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cut, initially. when you're doealing with someoe who comes in to say they're hearing voices and appears to have mental health issues and talked about isis. how does this fbi determine, okay, we don't need to worry about this person, this is just mental health? >> first of all, they deal with this surprisingly large number of times so they have a pretty good indication of someone even remotely serious but they look into it and look at this person's social media and background and maybe interview family members and at a point where they're learning that he's had a consistent history of mental illness problems since getting out of the military, i think at that point, they have a pretty good indication that they're dealing with somebody that needs to be treated for that mental problem and therefore, call the police and have that individual into a facility by the police. >> which is exactly what happened in this case in juliet, appears the fbi handled the visit appropriately in that view. so the gun, as we know, was
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packed, according to tsa guidelines. is there anything that could have been done differently, should have been done differently to prevent this? >> there's a couple of things that come to mind but of course, the investigation is ongoing. so what we think we know today may end up not being true, but at least if there is a strong suspicion by the fbi that he was on the plane with the intention of doing the harm upon arrival, it would be very difficult to stop something, someone as determined as that. now, there are some sort of fight or something that raised his temperature and got him to sort of explode, then maybe there are ways we could think about how are people trying to deescalate problems in airports, things like that. the other question is the military. we're so focused on the fbi and that's important to see what they knew and what they might
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have been able to do but there's a long military record and at least a lot of people, it's not easy to get kicked out of the national guard. and there's a lot of people in the military who may have known something about his mental health and what they did to help him given the systemic mental health issues occurring unfortunately with some of our veterans. >> as we know, his family has come out and said after he's spent time in iraq, he did exhibit mental health issues, posttraumatic stress but didn't get the help he needed and what strikes me, tom, is this is someone who proactively went to the fbi. he was taken to this hospital and voluntarily signed up for a mental health evaluation, but yet, he was still able to get his gun back, board this plane, and launch this shooting once he arrived in florida. should that mental health evaluation or any of these red flags have prevented him from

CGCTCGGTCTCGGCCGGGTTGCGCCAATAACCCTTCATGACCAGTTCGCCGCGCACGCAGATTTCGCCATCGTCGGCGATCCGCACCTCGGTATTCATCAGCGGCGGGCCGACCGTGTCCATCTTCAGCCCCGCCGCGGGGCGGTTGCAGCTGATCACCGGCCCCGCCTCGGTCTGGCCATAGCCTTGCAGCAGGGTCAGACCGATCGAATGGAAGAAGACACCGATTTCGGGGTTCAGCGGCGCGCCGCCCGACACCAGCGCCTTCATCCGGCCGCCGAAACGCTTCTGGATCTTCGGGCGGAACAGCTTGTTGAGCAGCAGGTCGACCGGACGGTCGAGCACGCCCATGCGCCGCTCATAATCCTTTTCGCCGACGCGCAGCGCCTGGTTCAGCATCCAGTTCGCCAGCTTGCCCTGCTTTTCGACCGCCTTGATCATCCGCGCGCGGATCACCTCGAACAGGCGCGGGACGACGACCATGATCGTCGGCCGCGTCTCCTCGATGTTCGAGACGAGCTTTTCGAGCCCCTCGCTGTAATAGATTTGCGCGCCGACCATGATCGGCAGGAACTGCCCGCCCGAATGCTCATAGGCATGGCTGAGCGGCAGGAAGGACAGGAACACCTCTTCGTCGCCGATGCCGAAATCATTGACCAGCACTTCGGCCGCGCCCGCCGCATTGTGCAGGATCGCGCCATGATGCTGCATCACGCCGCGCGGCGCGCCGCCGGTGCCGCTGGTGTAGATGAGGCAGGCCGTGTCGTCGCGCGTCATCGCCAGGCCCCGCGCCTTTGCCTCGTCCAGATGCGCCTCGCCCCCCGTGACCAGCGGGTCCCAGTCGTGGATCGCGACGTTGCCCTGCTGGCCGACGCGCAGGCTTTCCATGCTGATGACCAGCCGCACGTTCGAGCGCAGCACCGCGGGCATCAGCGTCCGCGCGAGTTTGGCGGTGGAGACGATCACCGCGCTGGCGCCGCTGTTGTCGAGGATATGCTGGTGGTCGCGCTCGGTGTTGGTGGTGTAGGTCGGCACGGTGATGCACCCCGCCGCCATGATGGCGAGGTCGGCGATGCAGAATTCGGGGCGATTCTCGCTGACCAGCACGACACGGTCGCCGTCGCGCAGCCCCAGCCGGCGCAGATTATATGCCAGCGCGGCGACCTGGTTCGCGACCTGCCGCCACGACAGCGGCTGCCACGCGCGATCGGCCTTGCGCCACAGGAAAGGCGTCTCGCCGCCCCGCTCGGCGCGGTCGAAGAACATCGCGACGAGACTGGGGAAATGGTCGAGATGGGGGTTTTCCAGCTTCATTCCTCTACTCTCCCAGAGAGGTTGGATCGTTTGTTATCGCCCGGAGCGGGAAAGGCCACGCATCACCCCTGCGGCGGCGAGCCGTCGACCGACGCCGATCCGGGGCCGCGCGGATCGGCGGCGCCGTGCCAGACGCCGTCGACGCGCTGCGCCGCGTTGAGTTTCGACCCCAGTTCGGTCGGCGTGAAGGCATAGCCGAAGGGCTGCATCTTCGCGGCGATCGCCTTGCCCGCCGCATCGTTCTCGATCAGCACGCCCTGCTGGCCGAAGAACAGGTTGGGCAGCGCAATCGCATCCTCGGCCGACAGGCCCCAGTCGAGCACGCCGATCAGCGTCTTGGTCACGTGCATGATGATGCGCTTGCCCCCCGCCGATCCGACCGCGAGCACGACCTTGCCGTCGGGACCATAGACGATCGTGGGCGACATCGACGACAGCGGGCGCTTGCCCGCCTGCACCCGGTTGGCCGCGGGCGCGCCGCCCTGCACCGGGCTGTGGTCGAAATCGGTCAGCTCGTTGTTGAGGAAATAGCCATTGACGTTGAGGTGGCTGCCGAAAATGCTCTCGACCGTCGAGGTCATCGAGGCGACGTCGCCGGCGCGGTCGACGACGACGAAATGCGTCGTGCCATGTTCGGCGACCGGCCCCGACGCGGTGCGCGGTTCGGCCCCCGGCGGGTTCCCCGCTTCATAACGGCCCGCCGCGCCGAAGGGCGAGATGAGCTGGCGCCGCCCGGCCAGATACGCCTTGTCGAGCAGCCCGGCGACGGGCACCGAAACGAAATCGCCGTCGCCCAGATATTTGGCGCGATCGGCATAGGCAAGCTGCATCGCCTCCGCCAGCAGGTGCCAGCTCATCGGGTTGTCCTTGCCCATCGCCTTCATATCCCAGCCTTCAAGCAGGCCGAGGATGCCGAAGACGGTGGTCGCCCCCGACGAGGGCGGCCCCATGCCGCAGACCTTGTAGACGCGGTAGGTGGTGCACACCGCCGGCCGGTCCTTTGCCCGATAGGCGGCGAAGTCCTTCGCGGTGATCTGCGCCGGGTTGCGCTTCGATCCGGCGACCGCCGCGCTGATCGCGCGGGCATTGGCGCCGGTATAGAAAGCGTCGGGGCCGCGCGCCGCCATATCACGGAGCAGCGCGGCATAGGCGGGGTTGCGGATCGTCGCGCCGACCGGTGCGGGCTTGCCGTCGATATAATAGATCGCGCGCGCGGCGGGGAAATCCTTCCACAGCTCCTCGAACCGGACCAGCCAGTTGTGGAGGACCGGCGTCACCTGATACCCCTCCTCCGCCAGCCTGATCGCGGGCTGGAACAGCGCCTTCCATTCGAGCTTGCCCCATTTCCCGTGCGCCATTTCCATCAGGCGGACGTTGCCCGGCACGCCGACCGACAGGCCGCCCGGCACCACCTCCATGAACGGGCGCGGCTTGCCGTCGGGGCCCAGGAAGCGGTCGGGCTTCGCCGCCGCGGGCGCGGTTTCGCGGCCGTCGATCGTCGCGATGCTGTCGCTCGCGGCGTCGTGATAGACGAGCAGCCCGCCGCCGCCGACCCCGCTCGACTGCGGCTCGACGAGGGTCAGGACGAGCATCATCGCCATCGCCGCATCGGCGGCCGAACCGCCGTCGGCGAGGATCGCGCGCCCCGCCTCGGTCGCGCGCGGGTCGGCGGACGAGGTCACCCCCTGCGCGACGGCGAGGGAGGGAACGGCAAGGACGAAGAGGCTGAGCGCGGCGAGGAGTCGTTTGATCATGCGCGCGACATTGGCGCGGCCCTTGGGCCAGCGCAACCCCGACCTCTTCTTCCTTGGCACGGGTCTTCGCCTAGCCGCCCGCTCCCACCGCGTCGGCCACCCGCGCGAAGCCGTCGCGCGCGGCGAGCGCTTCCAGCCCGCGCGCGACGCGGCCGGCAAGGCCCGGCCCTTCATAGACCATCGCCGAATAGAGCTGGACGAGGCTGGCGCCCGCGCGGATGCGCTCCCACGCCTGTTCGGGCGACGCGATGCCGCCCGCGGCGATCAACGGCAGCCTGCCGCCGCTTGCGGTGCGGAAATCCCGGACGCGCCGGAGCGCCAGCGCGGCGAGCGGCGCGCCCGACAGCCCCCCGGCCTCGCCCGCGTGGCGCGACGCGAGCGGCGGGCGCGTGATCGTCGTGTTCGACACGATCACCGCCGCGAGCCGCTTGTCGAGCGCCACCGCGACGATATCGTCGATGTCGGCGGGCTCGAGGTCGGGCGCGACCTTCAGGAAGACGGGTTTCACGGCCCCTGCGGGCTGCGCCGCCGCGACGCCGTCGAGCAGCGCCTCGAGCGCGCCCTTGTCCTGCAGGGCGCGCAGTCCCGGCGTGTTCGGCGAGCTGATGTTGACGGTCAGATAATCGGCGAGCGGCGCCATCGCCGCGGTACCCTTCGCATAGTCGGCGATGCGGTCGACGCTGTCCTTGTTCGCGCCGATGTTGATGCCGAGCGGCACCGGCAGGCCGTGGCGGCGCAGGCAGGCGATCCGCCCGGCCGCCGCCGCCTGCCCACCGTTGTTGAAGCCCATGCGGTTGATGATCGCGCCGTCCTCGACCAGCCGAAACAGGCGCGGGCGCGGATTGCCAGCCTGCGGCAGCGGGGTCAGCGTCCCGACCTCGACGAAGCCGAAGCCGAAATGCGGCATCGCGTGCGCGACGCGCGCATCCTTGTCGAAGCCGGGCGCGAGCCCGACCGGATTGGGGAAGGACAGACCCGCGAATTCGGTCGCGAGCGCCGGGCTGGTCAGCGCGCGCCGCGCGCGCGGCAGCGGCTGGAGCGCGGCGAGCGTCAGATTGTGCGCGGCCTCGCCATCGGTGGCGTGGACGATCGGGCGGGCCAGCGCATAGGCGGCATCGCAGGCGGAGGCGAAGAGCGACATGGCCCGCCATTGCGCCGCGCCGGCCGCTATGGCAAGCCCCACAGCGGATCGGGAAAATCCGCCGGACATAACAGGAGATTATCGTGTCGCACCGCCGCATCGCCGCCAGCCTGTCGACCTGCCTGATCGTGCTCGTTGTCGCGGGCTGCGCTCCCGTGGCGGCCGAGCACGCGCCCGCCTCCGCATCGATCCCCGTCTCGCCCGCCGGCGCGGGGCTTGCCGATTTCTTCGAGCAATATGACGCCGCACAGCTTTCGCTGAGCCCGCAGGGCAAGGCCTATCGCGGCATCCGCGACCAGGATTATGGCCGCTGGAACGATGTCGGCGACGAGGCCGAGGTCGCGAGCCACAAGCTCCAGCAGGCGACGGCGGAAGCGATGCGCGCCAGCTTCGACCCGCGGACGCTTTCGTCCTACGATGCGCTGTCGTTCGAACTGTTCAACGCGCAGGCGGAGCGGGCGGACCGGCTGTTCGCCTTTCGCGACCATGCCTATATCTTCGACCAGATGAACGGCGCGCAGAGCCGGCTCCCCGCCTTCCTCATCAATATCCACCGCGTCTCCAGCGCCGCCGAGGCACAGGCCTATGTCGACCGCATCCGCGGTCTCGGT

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continuing him to own a gun, tom? >> it takes more than a red flag to deny someone of their constitutional right to own a weapon. he has to be judged mentally ill by a competent authority and/or convicted of a felony and if that's not the case, as happened in this case apparently, when he checks himself back out of the hospital and he's not been judged as mentally ill, the police have no choice but to return his property to him which happens to be a firearm. and in this case, we just so many mentally ill individuals at large in our society and unfortunately, many of them have access to pierfirearms. >> the system is clearly broken. juliet, when you look, you take a step back and look at airport attacks in istanbul, brussels and now florida, are airports easy targets? what can be done to make them safer and so many go to fly? i've been there.